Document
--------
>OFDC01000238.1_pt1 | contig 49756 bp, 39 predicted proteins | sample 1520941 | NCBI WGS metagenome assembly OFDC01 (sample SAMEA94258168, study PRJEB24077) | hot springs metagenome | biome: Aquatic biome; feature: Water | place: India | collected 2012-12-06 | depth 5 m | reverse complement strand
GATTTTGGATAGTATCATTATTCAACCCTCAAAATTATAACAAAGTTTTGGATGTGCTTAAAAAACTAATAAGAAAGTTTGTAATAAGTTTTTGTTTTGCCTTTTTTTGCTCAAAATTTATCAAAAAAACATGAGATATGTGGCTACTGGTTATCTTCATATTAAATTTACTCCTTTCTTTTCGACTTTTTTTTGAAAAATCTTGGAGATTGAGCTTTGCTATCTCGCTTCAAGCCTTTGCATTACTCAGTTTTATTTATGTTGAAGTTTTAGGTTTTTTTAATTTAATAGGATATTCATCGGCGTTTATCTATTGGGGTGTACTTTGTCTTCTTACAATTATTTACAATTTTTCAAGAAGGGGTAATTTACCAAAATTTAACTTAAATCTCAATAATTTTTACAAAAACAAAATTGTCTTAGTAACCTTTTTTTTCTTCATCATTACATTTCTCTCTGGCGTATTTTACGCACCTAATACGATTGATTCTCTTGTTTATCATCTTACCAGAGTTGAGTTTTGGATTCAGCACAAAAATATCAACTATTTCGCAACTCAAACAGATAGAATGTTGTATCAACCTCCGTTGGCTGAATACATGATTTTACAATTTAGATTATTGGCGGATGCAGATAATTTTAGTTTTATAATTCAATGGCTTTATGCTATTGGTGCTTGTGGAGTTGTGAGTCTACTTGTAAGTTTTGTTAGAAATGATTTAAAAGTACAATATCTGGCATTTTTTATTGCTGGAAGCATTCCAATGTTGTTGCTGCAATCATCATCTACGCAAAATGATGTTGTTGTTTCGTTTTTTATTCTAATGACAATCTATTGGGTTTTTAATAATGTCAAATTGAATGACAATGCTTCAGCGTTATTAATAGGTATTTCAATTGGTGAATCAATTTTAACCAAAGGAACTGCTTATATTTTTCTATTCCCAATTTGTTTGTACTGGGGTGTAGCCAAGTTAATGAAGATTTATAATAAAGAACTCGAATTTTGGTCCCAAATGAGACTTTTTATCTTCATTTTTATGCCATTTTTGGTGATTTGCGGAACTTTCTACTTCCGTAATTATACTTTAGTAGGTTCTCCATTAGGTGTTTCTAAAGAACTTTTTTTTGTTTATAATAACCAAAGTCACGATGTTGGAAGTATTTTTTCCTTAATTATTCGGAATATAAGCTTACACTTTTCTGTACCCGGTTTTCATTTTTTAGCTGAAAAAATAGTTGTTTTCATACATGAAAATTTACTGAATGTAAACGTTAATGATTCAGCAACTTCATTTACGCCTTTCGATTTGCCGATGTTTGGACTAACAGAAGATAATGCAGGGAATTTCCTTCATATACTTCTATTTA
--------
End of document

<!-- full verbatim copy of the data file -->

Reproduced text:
>OFDC01000238.1_pt1 | contig 49756 bp, 39 predicted proteins | sample 1520941 | NCBI WGS metagenome assembly OFDC01 (sample SAMEA94258168, study PRJEB24077) | hot springs metagenome | biome: Aquatic biome; feature: Water | place: India | collected 2012-12-06 | depth 5 m | reverse complement strand
GATTTTGGATAGTATCATTATTCAACCCTCAAAATTATAACAAAGTTTTGGATGTGCTTAAAAAACTAATAAGAAAGTTTGTAATAAGTTTTTGTTTTGCCTTTTTTTGCTCAAAATTTATCAAAAAAACATGAGATATGTGGCTACTGGTTATCTTCATATTAAATTTACTCCTTTCTTTTCGACTTTTTTTTGAAAAATCTTGGAGATTGAGCTTTGCTATCTCGCTTCAAGCCTTTGCATTACTCAGTTTTATTTATGTTGAAGTTTTAGGTTTTTTTAATTTAATAGGATATTCATCGGCGTTTATCTATTGGGGTGTACTTTGTCTTCTTACAATTATTTACAATTTTTCAAGAAGGGGTAATTTACCAAAATTTAACTTAAATCTCAATAATTTTTACAAAAACAAAATTGTCTTAGTAACCTTTTTTTTCTTCATCATTACATTTCTCTCTGGCGTATTTTACGCACCTAATACGATTGATTCTCTTGTTTATCATCTTACCAGAGTTGAGTTTTGGATTCAGCACAAAAATATCAACTATTTCGCAACTCAAACAGATAGAATGTTGTATCAACCTCCGTTGGCTGAATACATGATTTTACAATTTAGATTATTGGCGGATGCAGATAATTTTAGTTTTATAATTCAATGGCTTTATGCTATTGGTGCTTGTGGAGTTGTGAGTCTACTTGTAAGTTTTGTTAGAAATGATTTAAAAGTACAATATCTGGCATTTTTTATTGCTGGAAGCATTCCAATGTTGTTGCTGCAATCATCATCTACGCAAAATGATGTTGTTGTTTCGTTTTTTATTCTAATGACAATCTATTGGGTTTTTAATAATGTCAAATTGAATGACAATGCTTCAGCGTTATTAATAGGTATTTCAATTGGTGAATCAATTTTAACCAAAGGAACTGCTTATATTTTTCTATTCCCAATTTGTTTGTACTGGGGTGTAGCCAAGTTAATGAAGATTTATAATAAAGAACTCGAATTTTGGTCCCAAATGAGACTTTTTATCTTCATTTTTATGCCATTTTTGGTGATTTGCGGAACTTTCTACTTCCGTAATTATACTTTAGTAGGTTCTCCATTAGGTGTTTCTAAAGAACTTTTTTTTGTTTATAATAACCAAAGTCACGATGTTGGAAGTATTTTTTCCTTAATTATTCGGAATATAAGCTTACACTTTTCTGTACCCGGTTTTCATTTTTTAGCTGAAAAAATAGTTGTTTTCATACATGAAAATTTACTGAATGTAAACGTTAATGATTCAGCAACTTCATTTACGCCTTTCGATTTGCCGATGTTTGGACTAACAGAAGATAATGCAGGGAATTTCCTTCATATACTTCTATTTA